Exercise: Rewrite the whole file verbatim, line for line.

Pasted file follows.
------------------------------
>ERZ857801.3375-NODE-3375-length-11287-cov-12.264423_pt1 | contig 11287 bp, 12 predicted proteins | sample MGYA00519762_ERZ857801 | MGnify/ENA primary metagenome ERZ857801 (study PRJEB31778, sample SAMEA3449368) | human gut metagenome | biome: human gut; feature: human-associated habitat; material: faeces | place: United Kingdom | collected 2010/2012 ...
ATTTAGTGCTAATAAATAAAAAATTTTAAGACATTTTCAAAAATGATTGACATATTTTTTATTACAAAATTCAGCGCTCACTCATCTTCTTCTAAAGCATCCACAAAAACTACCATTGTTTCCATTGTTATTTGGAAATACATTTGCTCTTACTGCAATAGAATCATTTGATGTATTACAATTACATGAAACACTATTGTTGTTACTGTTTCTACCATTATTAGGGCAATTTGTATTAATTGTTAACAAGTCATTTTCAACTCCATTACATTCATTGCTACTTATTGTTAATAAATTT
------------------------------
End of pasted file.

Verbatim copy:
>ERZ857801.3375-NODE-3375-length-11287-cov-12.264423_pt1 | contig 11287 bp, 12 predicted proteins | sample MGYA00519762_ERZ857801 | MGnify/ENA primary metagenome ERZ857801 (study PRJEB31778, sample SAMEA3449368) | human gut metagenome | biome: human gut; feature: human-associated habitat; material: faeces | place: United Kingdom | collected 2010/2012 ...
ATTTAGTGCTAATAAATAAAAAATTTTAAGACATTTTCAAAAATGATTGACATATTTTTTATTACAAAATTCAGCGCTCACTCATCTTCTTCTAAAGCATCCACAAAAACTACCATTGTTTCCATTGTTATTTGGAAATACATTTGCTCTTACTGCAATAGAATCATTTGATGTATTACAATTACATGAAACACTATTGTTGTTACTGTTTCTACCATTATTAGGGCAATTTGTATTAATTGTTAACAAGTCATTTTCAACTCCATTACATTCATTGCTACTTATTGTTAATAAATTT